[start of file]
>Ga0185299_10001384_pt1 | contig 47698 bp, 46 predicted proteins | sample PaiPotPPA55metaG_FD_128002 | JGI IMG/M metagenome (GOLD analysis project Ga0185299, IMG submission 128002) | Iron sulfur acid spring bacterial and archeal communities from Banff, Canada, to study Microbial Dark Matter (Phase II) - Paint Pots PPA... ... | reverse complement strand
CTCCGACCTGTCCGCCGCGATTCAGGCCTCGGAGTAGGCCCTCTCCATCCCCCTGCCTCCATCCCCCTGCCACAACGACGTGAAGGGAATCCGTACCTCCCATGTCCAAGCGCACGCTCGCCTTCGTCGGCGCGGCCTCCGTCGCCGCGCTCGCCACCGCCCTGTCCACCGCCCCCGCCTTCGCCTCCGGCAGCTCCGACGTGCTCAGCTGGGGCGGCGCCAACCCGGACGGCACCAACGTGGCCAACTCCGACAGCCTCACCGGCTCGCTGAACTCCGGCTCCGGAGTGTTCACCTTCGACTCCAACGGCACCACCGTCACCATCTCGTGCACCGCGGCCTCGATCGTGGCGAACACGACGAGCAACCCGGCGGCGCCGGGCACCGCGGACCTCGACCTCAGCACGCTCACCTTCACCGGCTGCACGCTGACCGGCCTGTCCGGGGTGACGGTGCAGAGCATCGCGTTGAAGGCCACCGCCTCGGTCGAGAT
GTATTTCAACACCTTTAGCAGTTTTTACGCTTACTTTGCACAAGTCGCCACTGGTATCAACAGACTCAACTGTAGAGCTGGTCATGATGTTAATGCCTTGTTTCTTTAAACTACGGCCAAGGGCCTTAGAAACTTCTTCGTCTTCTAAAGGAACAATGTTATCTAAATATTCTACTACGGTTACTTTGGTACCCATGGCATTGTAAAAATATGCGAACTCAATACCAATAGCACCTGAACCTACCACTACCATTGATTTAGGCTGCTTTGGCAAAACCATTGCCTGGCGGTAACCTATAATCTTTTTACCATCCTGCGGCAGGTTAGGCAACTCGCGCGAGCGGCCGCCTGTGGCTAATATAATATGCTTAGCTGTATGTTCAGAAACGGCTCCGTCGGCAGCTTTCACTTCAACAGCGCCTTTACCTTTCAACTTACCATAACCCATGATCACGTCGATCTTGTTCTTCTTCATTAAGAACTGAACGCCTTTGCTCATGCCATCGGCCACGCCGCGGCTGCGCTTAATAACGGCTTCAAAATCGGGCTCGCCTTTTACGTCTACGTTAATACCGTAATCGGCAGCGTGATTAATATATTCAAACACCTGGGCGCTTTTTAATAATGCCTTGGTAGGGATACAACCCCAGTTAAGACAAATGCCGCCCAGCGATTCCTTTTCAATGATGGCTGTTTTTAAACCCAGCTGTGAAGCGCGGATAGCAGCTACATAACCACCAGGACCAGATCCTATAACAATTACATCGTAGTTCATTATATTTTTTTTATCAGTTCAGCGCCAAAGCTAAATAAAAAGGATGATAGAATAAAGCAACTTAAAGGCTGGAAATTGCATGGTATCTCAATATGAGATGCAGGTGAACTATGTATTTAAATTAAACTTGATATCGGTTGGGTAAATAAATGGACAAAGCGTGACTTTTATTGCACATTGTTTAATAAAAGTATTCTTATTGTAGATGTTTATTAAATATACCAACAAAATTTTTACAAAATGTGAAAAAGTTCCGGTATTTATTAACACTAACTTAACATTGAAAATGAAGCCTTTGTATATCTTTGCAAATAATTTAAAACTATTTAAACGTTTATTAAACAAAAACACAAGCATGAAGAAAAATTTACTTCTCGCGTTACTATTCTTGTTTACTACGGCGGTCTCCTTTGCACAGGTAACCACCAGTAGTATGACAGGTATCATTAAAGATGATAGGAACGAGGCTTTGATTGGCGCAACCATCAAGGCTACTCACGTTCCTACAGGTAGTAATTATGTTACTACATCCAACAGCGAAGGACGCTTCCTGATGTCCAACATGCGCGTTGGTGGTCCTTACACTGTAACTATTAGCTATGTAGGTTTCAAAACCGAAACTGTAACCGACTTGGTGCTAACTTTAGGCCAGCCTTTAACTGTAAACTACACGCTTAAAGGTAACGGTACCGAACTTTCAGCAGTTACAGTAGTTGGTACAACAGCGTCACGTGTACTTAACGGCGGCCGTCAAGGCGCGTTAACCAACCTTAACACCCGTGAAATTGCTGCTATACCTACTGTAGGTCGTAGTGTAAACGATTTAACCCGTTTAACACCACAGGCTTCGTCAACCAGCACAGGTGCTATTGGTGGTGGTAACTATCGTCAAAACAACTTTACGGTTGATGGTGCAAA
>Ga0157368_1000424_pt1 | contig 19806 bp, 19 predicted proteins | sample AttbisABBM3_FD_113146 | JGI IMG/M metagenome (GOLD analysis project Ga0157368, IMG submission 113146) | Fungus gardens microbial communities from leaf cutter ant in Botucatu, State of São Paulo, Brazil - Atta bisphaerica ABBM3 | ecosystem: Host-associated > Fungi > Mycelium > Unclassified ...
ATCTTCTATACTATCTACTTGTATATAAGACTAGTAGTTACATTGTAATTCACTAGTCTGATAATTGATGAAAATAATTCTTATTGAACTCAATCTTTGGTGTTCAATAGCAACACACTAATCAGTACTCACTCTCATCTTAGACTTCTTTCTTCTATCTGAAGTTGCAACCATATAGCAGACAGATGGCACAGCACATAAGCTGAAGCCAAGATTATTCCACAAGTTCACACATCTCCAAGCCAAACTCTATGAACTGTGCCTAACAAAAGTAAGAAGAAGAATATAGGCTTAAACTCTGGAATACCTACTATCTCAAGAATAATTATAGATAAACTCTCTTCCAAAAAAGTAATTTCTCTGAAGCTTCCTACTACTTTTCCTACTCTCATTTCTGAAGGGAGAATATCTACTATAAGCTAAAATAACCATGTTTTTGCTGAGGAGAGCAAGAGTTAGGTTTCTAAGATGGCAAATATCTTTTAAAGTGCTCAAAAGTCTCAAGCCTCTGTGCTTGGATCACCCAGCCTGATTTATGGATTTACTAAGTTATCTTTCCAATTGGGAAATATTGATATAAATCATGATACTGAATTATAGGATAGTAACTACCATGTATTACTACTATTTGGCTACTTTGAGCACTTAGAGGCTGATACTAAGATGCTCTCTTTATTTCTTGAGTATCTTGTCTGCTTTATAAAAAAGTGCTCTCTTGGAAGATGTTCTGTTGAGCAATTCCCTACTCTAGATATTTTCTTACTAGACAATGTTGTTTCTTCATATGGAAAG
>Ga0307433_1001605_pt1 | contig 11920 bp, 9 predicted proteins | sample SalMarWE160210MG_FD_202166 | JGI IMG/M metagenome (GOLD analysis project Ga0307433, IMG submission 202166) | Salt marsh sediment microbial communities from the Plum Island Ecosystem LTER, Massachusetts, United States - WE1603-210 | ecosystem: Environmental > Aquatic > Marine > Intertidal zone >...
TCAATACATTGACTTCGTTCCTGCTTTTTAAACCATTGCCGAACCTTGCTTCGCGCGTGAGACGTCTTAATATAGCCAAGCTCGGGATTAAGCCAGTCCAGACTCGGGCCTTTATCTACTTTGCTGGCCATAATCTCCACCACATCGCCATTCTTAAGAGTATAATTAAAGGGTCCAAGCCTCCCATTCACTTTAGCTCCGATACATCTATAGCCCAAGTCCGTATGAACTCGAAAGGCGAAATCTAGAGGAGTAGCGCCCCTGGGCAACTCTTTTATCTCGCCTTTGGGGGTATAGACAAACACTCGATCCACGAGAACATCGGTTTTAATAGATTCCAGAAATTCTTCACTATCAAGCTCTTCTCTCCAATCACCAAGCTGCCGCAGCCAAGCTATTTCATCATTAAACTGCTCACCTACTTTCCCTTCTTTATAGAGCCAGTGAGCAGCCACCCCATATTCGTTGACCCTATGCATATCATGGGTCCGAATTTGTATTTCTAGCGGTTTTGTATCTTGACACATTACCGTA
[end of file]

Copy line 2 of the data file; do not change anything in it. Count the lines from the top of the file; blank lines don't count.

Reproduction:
CTCCGACCTGTCCGCCGCGATTCAGGCCTCGGAGTAGGCCCTCTCCATCCCCCTGCCTCCATCCCCCTGCCACAACGACGTGAAGGGAATCCGTACCTCCCATGTCCAAGCGCACGCTCGCCTTCGTCGGCGCGGCCTCCGTCGCCGCGCTCGCCACCGCCCTGTCCACCGCCCCCGCCTTCGCCTCCGGCAGCTCCGACGTGCTCAGCTGGGGCGGCGCCAACCCGGACGGCACCAACGTGGCCAACTCCGACAGCCTCACCGGCTCGCTGAACTCCGGCTCCGGAGTGTTCACCTTCGACTCCAACGGCACCACCGTCACCATCTCGTGCACCGCGGCCTCGATCGTGGCGAACACGACGAGCAACCCGGCGGCGCCGGGCACCGCGGACCTCGACCTCAGCACGCTCACCTTCACCGGCTGCACGCTGACCGGCCTGTCCGGGGTGACGGTGCAGAGCATCGCGTTGAAGGCCACCGCCTCGGTCGAGAT